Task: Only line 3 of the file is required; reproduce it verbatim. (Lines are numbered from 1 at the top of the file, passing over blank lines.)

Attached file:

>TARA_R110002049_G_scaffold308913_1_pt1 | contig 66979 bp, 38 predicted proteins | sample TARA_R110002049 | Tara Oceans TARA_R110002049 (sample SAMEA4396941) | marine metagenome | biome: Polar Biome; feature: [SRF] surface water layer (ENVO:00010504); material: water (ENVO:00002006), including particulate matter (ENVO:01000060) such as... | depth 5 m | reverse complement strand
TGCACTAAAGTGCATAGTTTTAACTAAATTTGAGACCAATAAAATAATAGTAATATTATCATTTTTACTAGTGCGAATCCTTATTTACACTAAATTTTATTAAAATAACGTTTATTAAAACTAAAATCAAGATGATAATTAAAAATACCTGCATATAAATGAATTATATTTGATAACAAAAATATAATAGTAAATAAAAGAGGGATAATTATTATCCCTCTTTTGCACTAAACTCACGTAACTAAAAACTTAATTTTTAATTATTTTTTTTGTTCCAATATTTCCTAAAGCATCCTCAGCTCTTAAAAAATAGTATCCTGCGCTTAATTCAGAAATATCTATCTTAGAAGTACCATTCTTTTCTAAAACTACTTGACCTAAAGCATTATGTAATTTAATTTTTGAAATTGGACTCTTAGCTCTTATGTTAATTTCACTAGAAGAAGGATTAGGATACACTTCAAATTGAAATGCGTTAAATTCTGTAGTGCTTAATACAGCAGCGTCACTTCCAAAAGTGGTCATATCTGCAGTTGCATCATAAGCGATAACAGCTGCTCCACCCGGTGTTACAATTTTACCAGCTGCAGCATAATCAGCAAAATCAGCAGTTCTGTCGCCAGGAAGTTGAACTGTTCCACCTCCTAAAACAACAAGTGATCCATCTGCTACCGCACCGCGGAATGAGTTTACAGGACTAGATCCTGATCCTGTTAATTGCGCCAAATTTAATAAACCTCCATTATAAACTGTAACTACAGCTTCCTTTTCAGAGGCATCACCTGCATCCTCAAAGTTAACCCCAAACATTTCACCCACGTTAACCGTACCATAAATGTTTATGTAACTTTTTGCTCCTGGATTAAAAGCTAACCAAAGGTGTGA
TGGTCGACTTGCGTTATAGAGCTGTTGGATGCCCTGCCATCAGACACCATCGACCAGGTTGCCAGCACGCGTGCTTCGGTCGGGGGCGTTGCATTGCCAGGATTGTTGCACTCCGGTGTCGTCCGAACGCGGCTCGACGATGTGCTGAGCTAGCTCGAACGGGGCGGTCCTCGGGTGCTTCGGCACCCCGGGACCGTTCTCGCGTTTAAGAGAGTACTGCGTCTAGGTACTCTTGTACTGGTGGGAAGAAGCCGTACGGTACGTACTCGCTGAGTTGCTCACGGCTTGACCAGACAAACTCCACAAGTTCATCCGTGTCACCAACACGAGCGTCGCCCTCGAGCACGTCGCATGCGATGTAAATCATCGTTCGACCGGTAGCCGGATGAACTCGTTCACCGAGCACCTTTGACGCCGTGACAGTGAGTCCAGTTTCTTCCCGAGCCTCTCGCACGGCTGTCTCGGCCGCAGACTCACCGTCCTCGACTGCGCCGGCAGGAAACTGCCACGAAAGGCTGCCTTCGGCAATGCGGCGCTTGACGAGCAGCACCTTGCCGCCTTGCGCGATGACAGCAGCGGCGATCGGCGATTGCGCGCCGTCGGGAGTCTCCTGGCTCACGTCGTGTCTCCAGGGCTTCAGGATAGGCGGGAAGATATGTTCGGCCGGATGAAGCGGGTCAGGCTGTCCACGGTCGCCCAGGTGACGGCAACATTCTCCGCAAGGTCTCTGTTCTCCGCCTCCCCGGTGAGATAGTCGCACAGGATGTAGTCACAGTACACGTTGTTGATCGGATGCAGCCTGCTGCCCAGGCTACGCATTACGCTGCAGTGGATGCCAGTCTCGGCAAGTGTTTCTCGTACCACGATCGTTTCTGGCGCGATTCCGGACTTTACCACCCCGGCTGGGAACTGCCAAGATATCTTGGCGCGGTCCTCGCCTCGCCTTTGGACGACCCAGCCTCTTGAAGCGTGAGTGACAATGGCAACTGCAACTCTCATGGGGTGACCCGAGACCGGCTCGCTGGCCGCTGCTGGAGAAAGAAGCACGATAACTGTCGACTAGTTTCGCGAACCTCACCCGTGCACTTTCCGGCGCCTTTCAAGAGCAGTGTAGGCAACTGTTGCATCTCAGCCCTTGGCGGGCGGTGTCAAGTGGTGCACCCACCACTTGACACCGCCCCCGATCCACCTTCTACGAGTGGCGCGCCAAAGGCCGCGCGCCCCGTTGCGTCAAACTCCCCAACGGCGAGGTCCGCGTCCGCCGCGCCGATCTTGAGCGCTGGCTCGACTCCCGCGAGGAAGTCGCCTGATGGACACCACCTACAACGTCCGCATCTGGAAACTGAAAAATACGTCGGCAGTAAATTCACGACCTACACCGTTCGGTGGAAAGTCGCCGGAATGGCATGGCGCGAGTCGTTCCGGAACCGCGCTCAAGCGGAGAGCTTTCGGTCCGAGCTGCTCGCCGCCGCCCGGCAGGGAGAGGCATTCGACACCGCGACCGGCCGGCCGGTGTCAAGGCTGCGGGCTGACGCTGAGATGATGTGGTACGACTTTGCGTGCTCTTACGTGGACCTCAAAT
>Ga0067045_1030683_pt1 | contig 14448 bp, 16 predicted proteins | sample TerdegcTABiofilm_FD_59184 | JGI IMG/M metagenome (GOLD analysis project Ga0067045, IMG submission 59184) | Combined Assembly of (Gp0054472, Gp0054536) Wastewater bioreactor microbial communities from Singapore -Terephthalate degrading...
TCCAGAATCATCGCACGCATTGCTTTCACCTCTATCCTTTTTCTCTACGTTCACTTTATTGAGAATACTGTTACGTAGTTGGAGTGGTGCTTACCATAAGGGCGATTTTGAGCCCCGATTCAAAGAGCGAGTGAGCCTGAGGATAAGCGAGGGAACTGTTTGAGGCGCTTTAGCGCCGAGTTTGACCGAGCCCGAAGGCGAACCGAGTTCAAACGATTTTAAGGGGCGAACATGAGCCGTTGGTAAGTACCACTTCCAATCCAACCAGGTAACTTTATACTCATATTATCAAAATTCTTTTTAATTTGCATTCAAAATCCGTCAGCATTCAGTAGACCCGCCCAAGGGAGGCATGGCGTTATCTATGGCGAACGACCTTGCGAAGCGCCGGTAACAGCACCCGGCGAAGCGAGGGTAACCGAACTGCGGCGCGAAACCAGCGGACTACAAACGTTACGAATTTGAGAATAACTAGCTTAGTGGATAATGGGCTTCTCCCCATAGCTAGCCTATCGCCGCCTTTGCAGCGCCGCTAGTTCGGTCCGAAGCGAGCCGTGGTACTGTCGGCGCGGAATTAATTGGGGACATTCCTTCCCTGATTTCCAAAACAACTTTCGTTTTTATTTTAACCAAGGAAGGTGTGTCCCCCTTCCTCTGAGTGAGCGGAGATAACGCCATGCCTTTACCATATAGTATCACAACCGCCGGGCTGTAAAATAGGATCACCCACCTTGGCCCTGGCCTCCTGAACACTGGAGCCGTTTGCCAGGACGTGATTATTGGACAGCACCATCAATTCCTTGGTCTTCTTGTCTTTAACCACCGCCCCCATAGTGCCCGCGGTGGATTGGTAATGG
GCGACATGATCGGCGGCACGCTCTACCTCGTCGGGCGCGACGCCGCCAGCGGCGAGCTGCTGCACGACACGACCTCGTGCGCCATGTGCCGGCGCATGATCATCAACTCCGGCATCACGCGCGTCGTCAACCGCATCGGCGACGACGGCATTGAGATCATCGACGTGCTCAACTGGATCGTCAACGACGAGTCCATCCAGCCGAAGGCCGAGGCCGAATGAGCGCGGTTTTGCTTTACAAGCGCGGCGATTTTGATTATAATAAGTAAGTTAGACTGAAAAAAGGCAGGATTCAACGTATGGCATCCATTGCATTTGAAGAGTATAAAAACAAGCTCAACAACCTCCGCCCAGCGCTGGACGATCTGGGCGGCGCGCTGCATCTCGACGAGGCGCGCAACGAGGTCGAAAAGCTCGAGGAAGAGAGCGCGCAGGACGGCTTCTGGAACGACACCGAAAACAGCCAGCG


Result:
TGGTCGACTTGCGTTATAGAGCTGTTGGATGCCCTGCCATCAGACACCATCGACCAGGTTGCCAGCACGCGTGCTTCGGTCGGGGGCGTTGCATTGCCAGGATTGTTGCACTCCGGTGTCGTCCGAACGCGGCTCGACGATGTGCTGAGCTAGCTCGAACGGGGCGGTCCTCGGGTGCTTCGGCACCCCGGGACCGTTCTCGCGTTTAAGAGAGTACTGCGTCTAGGTACTCTTGTACTGGTGGGAAGAAGCCGTACGGTACGTACTCGCTGAGTTGCTCACGGCTTGACCAGACAAACTCCACAAGTTCATCCGTGTCACCAACACGAGCGTCGCCCTCGAGCACGTCGCATGCGATGTAAATCATCGTTCGACCGGTAGCCGGATGAACTCGTTCACCGAGCACCTTTGACGCCGTGACAGTGAGTCCAGTTTCTTCCCGAGCCTCTCGCACGGCTGTCTCGGCCGCAGACTCACCGTCCTCGACTGCGCCGGCAGGAAACTGCCACGAAAGGCTGCCTTCGGCAATGCGGCGCTTGACGAGCAGCACCTTGCCGCCTTGCGCGATGACAGCAGCGGCGATCGGCGATTGCGCGCCGTCGGGAGTCTCCTGGCTCACGTCGTGTCTCCAGGGCTTCAGGATAGGCGGGAAGATATGTTCGGCCGGATGAAGCGGGTCAGGCTGTCCACGGTCGCCCAGGTGACGGCAACATTCTCCGCAAGGTCTCTGTTCTCCGCCTCCCCGGTGAGATAGTCGCACAGGATGTAGTCACAGTACACGTTGTTGATCGGATGCAGCCTGCTGCCCAGGCTACGCATTACGCTGCAGTGGATGCCAGTCTCGGCAAGTGTTTCTCGTACCACGATCGTTTCTGGCGCGATTCCGGACTTTACCACCCCGGCTGGGAACTGCCAAGATATCTTGGCGCGGTCCTCGCCTCGCCTTTGGACGACCCAGCCTCTTGAAGCGTGAGTGACAATGGCAACTGCAACTCTCATGGGGTGACCCGAGACCGGCTCGCTGGCCGCTGCTGGAGAAAGAAGCACGATAACTGTCGACTAGTTTCGCGAACCTCACCCGTGCACTTTCCGGCGCCTTTCAAGAGCAGTGTAGGCAACTGTTGCATCTCAGCCCTTGGCGGGCGGTGTCAAGTGGTGCACCCACCACTTGACACCGCCCCCGATCCACCTTCTACGAGTGGCGCGCCAAAGGCCGCGCGCCCCGTTGCGTCAAACTCCCCAACGGCGAGGTCCGCGTCCGCCGCGCCGATCTTGAGCGCTGGCTCGACTCCCGCGAGGAAGTCGCCTGATGGACACCACCTACAACGTCCGCATCTGGAAACTGAAAAATACGTCGGCAGTAAATTCACGACCTACACCGTTCGGTGGAAAGTCGCCGGAATGGCATGGCGCGAGTCGTTCCGGAACCGCGCTCAAGCGGAGAGCTTTCGGTCCGAGCTGCTCGCCGCCGCCCGGCAGGGAGAGGCATTCGACACCGCGACCGGCCGGCCGGTGTCAAGGCTGCGGGCTGACGCTGAGATGATGTGGTACGACTTTGCGTGCTCTTACGTGGACCTCAAAT